Our bright kids shine
January 2, 2016
AVON — Relax, our future is in good hands.
The Youth Foundation's Lindsey Myers put a bunch of their college scholarship winners in a room Tuesday morning, and collectively they answered that age old question, "What's wrong with kids these days?"
The answer: Not one thing.
The event brought together scholarship recipients and donors, who were very anxious to meet one another. David Garcia wanted to thank people for the hand up. He's also thankful for the Youth Foundation keeping tabs on him, and others like him, while he's in college. Garcia is a freshman at Colorado Mesa University in Grand Junction, majoring in physiology and exercise science, with his sites set on a career as a physical therapist. Juan Hernandez is a CMU senior, finishing his undergrad work in psychology and counseling. He hopes to open a private practice.
"People believe in us and want us to succeed," Hernandez said. "That motivates us and is another reason to push to finish college."
They're both the first in their families to attend college. College taught them to function on their own as adults, and to handle life's twists and turns while true to their values, Hernandez said.
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Hernandez might have been able to go to college without the scholarships, but he'd likely be working so much to pay for it that college would have become a four-year exercise in staying awake.
All about the Benjamins
It really is all about the Benjamins.
When asked about the tough challenges they face, money topped everyone's list. In 2012, it took kids six years to finish college, and only 59 percent did, Myers said.
Of those, 38 percent drop out for financial reasons, and 80 percent file for personal bankruptcy at some point in their lives, although bankruptcy does not cancel student loan debt.
Edith Gonzalez is spending her first two years at Colorado Mountain College, getting great grades, working and saving her scholarship money. So far, she doesn't have a dime in student loan debt. Her friend Gladys Villa is at Colorado Mesa, and so far doesn't have much debt either. Villa is thrilled with that, but will borrow if she has to.
"I try to see student loan debt as an investment instead of a burden," Villa said.
Everyone loves a winner
Karla Robledo is a dreamer. Her parents brought her from Mexico when she was still a babe in arms. They run a successful upholstery business in the valley and she's attending Colorado Mesa University. College wasn't part of her parents' culture and they were wary at first, Robledo said.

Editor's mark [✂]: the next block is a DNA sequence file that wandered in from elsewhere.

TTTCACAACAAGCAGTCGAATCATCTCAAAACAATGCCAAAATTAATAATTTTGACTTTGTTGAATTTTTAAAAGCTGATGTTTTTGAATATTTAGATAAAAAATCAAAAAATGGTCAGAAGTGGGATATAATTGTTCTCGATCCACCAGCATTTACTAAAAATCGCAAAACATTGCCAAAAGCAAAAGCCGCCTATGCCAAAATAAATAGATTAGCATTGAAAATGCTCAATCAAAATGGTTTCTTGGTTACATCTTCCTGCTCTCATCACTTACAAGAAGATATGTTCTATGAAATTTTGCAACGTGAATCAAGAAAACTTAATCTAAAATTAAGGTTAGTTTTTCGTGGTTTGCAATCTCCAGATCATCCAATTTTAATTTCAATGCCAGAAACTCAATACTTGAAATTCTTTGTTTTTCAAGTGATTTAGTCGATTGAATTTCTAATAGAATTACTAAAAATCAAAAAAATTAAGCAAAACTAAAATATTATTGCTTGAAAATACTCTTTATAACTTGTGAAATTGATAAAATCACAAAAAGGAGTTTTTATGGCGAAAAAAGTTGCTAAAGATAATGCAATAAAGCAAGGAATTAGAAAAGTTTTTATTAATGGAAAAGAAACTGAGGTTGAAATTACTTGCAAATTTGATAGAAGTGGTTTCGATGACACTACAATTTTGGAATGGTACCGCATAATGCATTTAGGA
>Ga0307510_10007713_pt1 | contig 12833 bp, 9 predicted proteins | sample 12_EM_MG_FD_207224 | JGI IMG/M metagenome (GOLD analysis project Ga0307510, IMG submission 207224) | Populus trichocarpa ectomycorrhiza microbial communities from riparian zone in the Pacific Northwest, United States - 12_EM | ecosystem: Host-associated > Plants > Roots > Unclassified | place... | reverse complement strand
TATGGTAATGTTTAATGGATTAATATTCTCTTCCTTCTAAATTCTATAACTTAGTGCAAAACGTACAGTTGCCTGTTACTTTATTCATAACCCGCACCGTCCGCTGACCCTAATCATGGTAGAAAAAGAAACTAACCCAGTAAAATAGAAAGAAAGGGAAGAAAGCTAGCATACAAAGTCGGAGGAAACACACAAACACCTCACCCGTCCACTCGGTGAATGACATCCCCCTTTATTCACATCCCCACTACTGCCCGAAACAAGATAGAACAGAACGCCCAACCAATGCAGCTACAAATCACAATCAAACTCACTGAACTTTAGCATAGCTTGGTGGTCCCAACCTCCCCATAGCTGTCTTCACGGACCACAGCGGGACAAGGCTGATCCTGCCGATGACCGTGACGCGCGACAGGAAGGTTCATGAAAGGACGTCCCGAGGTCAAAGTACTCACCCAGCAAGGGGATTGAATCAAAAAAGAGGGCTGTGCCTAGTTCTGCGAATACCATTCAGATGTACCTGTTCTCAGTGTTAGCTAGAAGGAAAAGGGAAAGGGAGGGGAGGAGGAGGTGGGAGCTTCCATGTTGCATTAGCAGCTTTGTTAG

"At first they didn't embrace the idea, then Amy Coyer explained to them that one of the reasons they came to America was to give their kids an opportunity, and that going to college is that opportunity," Robledo said.
Robledo wants to be a teacher, and her grades are almost perfect. She may have a job in Eagle County schools waiting for her when she graduates. She's also the first in her family to go to college.
That's the gold standard, Myers said, send local kids to college to give them a leg up, then see them return to the region to build careers, like Robledo.
Matthew Genelin is studying cellular and molecular biology at CU Boulder. Yeah, he's that smart. He's also part of an acapella group that just released its first album, which keeps him from being all biology all the time.
Sarah Cooper is attending Colorado State University, studying pre-med. Yeah, she's that smart too. Jaimee Rindy graduated Eagle Valley High School and is playing volleyball at Coe College in Iowa. She started a blog about being a college volleyball player, which was noticed by USA Volleyball magazine. Now she's one of their columnists.
Yeah, you can get there from here, Myers explained to the room. You just need a hand up.
Staff Writer Randy Wyrick can be reached at 970-748-2935 and firstname.lastname@example.org.